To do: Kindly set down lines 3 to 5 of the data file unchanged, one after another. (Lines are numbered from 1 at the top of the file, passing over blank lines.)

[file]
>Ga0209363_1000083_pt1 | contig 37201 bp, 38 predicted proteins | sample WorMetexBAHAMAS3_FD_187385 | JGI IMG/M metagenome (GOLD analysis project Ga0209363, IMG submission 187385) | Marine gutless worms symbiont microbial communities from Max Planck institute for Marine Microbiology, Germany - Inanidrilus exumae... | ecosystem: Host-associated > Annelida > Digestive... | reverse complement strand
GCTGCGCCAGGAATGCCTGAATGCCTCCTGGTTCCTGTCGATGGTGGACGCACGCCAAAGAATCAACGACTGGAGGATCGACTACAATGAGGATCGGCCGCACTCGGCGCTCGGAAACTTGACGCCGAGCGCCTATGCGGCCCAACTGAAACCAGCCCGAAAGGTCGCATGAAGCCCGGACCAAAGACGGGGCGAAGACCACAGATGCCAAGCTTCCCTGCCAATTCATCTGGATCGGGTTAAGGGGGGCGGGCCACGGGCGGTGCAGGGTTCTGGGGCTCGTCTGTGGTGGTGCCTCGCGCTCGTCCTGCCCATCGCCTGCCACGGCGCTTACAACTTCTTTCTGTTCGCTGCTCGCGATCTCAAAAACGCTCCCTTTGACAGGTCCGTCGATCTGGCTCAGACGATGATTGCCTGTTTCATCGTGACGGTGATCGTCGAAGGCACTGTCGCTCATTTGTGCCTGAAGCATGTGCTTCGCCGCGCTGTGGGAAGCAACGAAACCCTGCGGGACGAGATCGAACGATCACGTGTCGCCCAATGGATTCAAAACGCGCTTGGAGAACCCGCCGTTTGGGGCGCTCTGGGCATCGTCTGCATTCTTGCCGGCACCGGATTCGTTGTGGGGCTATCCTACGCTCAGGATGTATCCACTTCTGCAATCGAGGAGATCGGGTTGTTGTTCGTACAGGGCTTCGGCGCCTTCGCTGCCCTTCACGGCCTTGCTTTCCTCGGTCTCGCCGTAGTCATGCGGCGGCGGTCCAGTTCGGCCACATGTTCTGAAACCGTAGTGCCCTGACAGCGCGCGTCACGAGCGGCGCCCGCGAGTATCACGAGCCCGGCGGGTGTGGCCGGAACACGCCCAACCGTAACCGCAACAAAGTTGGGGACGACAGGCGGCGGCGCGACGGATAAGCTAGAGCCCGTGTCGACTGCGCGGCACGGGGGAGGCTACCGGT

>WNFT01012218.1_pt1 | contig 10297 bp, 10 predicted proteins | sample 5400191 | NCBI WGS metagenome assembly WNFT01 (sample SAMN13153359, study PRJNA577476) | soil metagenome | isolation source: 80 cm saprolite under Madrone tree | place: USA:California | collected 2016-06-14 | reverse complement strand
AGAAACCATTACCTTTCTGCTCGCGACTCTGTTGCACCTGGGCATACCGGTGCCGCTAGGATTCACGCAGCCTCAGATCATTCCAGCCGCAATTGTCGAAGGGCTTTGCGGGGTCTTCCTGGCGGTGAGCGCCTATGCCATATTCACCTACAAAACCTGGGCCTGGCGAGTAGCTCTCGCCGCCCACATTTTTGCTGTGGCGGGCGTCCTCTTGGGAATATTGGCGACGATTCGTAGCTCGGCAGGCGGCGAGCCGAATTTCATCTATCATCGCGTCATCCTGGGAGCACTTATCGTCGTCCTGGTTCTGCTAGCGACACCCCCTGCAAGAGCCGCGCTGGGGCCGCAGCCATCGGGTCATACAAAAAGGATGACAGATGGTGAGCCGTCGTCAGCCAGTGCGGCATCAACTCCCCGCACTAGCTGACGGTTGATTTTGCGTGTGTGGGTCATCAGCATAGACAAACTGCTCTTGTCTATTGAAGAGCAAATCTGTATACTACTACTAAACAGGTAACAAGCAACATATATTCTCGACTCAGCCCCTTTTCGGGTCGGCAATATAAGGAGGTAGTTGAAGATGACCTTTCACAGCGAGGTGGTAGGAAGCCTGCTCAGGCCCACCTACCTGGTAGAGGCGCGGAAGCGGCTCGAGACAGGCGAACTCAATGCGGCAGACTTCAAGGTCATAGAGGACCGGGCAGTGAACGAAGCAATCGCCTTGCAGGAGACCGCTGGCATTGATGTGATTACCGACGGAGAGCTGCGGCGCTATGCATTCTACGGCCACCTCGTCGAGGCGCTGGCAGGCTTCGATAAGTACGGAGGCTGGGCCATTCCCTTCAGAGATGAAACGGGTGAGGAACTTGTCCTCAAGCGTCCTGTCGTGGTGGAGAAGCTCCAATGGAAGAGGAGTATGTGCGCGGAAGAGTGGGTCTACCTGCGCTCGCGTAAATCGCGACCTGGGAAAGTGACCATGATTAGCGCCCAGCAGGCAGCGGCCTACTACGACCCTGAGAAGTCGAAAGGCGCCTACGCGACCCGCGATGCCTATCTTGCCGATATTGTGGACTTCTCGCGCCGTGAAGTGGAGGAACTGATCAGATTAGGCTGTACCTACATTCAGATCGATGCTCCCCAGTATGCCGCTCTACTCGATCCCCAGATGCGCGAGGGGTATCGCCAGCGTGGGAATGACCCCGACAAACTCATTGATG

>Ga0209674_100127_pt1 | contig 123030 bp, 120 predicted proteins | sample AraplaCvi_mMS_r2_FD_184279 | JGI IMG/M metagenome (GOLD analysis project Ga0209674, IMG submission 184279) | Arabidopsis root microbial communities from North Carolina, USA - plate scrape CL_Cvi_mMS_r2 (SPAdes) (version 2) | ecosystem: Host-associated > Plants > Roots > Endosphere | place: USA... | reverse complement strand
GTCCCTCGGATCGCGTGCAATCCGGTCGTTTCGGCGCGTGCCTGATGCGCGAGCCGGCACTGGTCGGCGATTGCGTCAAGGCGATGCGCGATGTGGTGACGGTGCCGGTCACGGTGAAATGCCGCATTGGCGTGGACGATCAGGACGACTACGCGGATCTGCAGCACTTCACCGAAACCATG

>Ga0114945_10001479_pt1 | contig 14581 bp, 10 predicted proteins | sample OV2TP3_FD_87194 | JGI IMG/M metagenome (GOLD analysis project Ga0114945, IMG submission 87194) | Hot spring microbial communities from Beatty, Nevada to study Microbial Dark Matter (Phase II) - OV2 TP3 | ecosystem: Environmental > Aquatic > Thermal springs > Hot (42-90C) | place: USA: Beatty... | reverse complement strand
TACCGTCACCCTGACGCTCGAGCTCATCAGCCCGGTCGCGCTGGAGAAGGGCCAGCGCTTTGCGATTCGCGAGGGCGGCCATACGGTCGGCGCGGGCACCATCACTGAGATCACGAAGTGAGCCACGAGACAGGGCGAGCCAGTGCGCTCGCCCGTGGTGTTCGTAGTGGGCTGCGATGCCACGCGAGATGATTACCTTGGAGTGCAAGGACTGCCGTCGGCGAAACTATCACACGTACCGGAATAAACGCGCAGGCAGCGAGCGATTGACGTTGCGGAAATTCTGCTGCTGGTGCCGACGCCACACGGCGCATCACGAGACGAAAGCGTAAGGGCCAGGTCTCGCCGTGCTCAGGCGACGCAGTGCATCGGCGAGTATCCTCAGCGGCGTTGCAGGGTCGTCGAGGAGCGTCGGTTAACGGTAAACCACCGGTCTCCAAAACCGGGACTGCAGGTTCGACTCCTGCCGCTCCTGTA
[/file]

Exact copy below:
>WNFT01012218.1_pt1 | contig 10297 bp, 10 predicted proteins | sample 5400191 | NCBI WGS metagenome assembly WNFT01 (sample SAMN13153359, study PRJNA577476) | soil metagenome | isolation source: 80 cm saprolite under Madrone tree | place: USA:California | collected 2016-06-14 | reverse complement strand
AGAAACCATTACCTTTCTGCTCGCGACTCTGTTGCACCTGGGCATACCGGTGCCGCTAGGATTCACGCAGCCTCAGATCATTCCAGCCGCAATTGTCGAAGGGCTTTGCGGGGTCTTCCTGGCGGTGAGCGCCTATGCCATATTCACCTACAAAACCTGGGCCTGGCGAGTAGCTCTCGCCGCCCACATTTTTGCTGTGGCGGGCGTCCTCTTGGGAATATTGGCGACGATTCGTAGCTCGGCAGGCGGCGAGCCGAATTTCATCTATCATCGCGTCATCCTGGGAGCACTTATCGTCGTCCTGGTTCTGCTAGCGACACCCCCTGCAAGAGCCGCGCTGGGGCCGCAGCCATCGGGTCATACAAAAAGGATGACAGATGGTGAGCCGTCGTCAGCCAGTGCGGCATCAACTCCCCGCACTAGCTGACGGTTGATTTTGCGTGTGTGGGTCATCAGCATAGACAAACTGCTCTTGTCTATTGAAGAGCAAATCTGTATACTACTACTAAACAGGTAACAAGCAACATATATTCTCGACTCAGCCCCTTTTCGGGTCGGCAATATAAGGAGGTAGTTGAAGATGACCTTTCACAGCGAGGTGGTAGGAAGCCTGCTCAGGCCCACCTACCTGGTAGAGGCGCGGAAGCGGCTCGAGACAGGCGAACTCAATGCGGCAGACTTCAAGGTCATAGAGGACCGGGCAGTGAACGAAGCAATCGCCTTGCAGGAGACCGCTGGCATTGATGTGATTACCGACGGAGAGCTGCGGCGCTATGCATTCTACGGCCACCTCGTCGAGGCGCTGGCAGGCTTCGATAAGTACGGAGGCTGGGCCATTCCCTTCAGAGATGAAACGGGTGAGGAACTTGTCCTCAAGCGTCCTGTCGTGGTGGAGAAGCTCCAATGGAAGAGGAGTATGTGCGCGGAAGAGTGGGTCTACCTGCGCTCGCGTAAATCGCGACCTGGGAAAGTGACCATGATTAGCGCCCAGCAGGCAGCGGCCTACTACGACCCTGAGAAGTCGAAAGGCGCCTACGCGACCCGCGATGCCTATCTTGCCGATATTGTGGACTTCTCGCGCCGTGAAGTGGAGGAACTGATCAGATTAGGCTGTACCTACATTCAGATCGATGCTCCCCAGTATGCCGCTCTACTCGATCCCCAGATGCGCGAGGGGTATCGCCAGCGTGGGAATGACCCCGACAAACTCATTGATG

>Ga0209674_100127_pt1 | contig 123030 bp, 120 predicted proteins | sample AraplaCvi_mMS_r2_FD_184279 | JGI IMG/M metagenome (GOLD analysis project Ga0209674, IMG submission 184279) | Arabidopsis root microbial communities from North Carolina, USA - plate scrape CL_Cvi_mMS_r2 (SPAdes) (version 2) | ecosystem: Host-associated > Plants > Roots > Endosphere | place: USA... | reverse complement strand